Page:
I'm not really sure where to begin. I think the place to start is by thanking this senior class for a tremendous 4 years. There were certainly disappointments along the way, but I have nothing but gratitude for the way these guys played, the effort they put in, and the way they represented Vanderbilt university. To Jeffery, Lance, Brad, Festus, and Steve, thank you.
Tonight was a difficult game. Wisconsin is a good and disciplined team and they were able to dictate the pace of play. That was a major reason why they won. Another reason was because the Badgers played tremendous perimeter defense and did something hardly any other team had been able to do all season: contain John Jenkins. The SEC scoring leader the last two seasons was held to 13 points on 3-13 shooting including 2-9 from 3. He could never get going, in part because of how effective Wisconsin was in shadowing him.
The final stats are what they are and show that this was a close game between 2 quality teams. I won't belabor going over them because I'm not sure I've got much to add to them. Again, they are what they are.
The Shot. John Jenkins attempted a 3 pointer with 4 seconds left. Vanderbilt was down 2. It was probably his best look all night. And he missed. It happens. There was some chatter about whether Stallings should have called a time out when Lance grabbed the rebound with 16 seconds left as Gasner's free throw missed. It's a philosophical coaching decision whether to call time-out in that situation. Some people think you call time to set up an offense, others think you don't in order to prevent the defense from getting set. Whatever side of the divide you fall, whether Stallings called time out or not had zero impact on the final result. Jenkins got a great look at the basket. He just missed. If they'd called time-out, Stallings would have called the exact same play only this time the Wisconsin defense might have been able to deny Jenkins the way they had all night.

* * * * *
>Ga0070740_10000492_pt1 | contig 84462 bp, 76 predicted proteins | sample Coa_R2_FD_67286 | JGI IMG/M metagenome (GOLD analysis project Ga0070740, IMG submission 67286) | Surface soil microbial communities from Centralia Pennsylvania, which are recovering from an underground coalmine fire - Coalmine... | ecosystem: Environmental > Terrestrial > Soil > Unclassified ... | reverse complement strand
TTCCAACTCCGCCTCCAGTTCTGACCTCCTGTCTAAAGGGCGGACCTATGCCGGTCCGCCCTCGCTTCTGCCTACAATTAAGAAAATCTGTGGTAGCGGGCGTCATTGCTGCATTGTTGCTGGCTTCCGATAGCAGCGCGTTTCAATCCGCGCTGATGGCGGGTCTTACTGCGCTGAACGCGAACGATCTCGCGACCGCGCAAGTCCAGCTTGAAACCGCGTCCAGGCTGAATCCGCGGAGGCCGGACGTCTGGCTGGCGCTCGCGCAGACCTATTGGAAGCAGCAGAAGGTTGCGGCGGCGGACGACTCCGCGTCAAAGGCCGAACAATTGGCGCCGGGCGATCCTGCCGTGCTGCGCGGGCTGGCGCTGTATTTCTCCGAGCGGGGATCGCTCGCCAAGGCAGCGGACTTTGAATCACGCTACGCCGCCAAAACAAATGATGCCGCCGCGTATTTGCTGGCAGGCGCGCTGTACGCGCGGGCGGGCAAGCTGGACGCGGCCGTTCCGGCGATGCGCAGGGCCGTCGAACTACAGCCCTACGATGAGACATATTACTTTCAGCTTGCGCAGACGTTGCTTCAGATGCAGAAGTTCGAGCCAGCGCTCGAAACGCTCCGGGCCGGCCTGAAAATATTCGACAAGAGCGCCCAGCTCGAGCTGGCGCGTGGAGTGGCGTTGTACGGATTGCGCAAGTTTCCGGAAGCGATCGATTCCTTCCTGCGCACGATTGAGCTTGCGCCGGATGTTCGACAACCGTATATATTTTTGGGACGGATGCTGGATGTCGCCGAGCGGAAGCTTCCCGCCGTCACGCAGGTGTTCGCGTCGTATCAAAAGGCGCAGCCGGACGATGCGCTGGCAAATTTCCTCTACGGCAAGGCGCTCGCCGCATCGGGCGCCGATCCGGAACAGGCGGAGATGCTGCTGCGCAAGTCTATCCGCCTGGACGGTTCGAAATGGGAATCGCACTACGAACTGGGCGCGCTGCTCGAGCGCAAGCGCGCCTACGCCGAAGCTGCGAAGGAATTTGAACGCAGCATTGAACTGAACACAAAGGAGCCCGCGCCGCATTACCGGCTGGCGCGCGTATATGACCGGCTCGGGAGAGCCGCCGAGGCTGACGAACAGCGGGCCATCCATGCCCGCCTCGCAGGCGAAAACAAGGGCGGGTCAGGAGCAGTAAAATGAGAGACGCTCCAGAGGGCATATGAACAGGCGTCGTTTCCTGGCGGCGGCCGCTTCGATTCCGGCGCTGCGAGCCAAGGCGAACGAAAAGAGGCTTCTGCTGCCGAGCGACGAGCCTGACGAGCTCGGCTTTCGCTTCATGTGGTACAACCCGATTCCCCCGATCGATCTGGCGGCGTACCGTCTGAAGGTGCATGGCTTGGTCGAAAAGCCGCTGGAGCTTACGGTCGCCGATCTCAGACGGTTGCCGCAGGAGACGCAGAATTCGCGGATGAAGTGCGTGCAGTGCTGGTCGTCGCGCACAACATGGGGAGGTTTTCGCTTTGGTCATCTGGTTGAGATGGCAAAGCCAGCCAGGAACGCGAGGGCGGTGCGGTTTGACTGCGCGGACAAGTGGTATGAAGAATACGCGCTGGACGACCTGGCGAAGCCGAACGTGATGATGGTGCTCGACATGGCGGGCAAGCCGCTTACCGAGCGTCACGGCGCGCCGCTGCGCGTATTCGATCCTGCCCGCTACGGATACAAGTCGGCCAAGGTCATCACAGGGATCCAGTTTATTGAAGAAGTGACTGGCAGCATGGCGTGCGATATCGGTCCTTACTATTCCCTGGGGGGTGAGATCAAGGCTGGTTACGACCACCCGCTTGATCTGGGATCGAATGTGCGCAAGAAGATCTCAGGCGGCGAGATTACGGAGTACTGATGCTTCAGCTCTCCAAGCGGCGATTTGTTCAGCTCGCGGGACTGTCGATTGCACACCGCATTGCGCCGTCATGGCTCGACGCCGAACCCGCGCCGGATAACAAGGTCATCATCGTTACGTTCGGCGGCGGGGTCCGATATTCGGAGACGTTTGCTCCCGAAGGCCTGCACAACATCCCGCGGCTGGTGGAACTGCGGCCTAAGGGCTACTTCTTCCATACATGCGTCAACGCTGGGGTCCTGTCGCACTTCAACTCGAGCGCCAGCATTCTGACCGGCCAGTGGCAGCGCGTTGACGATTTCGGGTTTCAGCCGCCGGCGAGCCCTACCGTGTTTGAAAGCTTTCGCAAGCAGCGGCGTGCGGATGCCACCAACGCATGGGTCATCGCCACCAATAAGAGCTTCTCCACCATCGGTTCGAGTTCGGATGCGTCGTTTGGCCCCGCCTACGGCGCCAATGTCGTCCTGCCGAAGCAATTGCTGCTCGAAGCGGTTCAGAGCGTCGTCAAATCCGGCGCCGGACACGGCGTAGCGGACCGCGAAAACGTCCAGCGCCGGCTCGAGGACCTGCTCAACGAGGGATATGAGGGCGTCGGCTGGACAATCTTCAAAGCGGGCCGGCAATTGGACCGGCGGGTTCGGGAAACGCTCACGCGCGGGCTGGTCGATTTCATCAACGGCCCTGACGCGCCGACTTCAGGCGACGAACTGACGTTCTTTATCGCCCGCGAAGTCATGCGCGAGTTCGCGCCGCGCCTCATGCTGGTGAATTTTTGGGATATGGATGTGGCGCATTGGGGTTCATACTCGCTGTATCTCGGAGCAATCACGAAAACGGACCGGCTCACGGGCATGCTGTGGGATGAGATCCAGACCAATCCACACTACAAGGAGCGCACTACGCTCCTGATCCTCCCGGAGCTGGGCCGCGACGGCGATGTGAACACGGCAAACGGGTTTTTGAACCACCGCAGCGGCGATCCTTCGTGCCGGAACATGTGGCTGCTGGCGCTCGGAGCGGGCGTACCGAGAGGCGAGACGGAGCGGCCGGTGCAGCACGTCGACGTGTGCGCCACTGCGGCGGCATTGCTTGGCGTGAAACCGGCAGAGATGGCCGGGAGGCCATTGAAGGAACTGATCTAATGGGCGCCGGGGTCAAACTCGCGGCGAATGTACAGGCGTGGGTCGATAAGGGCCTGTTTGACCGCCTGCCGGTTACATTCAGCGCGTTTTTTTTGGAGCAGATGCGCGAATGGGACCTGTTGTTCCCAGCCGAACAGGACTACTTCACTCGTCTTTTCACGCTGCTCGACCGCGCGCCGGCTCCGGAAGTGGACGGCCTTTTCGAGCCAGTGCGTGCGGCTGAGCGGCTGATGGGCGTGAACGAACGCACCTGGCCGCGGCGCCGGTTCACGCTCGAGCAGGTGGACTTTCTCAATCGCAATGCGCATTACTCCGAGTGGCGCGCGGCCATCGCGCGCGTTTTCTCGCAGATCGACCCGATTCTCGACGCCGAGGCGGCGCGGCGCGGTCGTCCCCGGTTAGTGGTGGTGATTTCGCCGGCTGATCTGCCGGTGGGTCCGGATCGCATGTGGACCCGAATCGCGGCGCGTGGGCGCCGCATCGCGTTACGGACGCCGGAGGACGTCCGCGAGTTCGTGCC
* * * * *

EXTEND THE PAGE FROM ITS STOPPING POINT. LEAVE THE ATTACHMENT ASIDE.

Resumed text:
What happened after the miss will haunt Commodore fans for some time. Jeff Greene's missed travel this was not. But it was bad. Really bad. Astonishingly bad.
Festus Ezeli was mugged under the basket, by not one, but two Wisconsin Badgers. As Stallings pointed out in his post-game press conference, the big man had already missed the front end of a 1=and-1 a minute earlier. There was no guarantee he'd have made both shots to tie the game at 59. But that doesn't matter. It was an egregious no-call in a game abysmally officiated.
The Refs. I hate to do this, but I really can't help myself. I'm not doing to say that we lost the game because of the officiating. But they certainly didn't help. The missed mauling of Festus under the basket was only the final example of a game that was, at best, inconsistently called. First and foremost, the officials changed the complexion of the game by saddling Jeffery Taylor and Brad Tinsely with foul trouble in the 1st half on offensive foul calls that simply weren't there. The pendulum has shifted too far against offensive players in college basketball and it should be addressed as soon as possible (Jay Bilas, we need you, buddy). As I mentioned in my post-Harvard recap, charges and offensive fouls are called with too much frequency. Any contact initiated by the offense seemed to warrant a whistle, at least it did in the 1st half when Vanderbilt had the ball. In total, 5 offensive fouls were called against the Commodores in the first 20 minutes (their only turnovers of the half, I believe). Maybe I'm crazy, but I think you'd be hard pressed to say there should be 5 offensive fouls called on both teams in an entire game. To earn a charge, the defensive player has to be set and establish position. Absent the lowering of a shoulder or a push-off, it's either a block or a no-call.